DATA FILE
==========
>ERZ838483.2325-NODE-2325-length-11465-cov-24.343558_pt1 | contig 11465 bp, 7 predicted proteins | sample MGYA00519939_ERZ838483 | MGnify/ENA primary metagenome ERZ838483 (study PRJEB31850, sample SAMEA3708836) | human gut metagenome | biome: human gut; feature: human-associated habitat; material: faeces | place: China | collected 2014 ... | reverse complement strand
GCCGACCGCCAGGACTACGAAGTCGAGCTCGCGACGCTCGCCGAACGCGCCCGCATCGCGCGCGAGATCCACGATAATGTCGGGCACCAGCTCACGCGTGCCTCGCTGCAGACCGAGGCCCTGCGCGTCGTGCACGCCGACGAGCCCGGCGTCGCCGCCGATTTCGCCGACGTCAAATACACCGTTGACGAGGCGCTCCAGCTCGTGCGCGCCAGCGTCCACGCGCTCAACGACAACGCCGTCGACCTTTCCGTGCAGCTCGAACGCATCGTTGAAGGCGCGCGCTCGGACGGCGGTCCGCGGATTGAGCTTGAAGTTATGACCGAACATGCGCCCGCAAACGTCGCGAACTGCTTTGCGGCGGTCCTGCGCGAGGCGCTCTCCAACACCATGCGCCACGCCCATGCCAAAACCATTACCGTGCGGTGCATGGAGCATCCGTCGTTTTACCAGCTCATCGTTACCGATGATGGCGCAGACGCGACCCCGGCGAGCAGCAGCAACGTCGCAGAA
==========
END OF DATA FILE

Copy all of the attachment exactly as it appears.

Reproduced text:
>ERZ838483.2325-NODE-2325-length-11465-cov-24.343558_pt1 | contig 11465 bp, 7 predicted proteins | sample MGYA00519939_ERZ838483 | MGnify/ENA primary metagenome ERZ838483 (study PRJEB31850, sample SAMEA3708836) | human gut metagenome | biome: human gut; feature: human-associated habitat; material: faeces | place: China | collected 2014 ... | reverse complement strand
GCCGACCGCCAGGACTACGAAGTCGAGCTCGCGACGCTCGCCGAACGCGCCCGCATCGCGCGCGAGATCCACGATAATGTCGGGCACCAGCTCACGCGTGCCTCGCTGCAGACCGAGGCCCTGCGCGTCGTGCACGCCGACGAGCCCGGCGTCGCCGCCGATTTCGCCGACGTCAAATACACCGTTGACGAGGCGCTCCAGCTCGTGCGCGCCAGCGTCCACGCGCTCAACGACAACGCCGTCGACCTTTCCGTGCAGCTCGAACGCATCGTTGAAGGCGCGCGCTCGGACGGCGGTCCGCGGATTGAGCTTGAAGTTATGACCGAACATGCGCCCGCAAACGTCGCGAACTGCTTTGCGGCGGTCCTGCGCGAGGCGCTCTCCAACACCATGCGCCACGCCCATGCCAAAACCATTACCGTGCGGTGCATGGAGCATCCGTCGTTTTACCAGCTCATCGTTACCGATGATGGCGCAGACGCGACCCCGGCGAGCAGCAGCAACGTCGCAGAA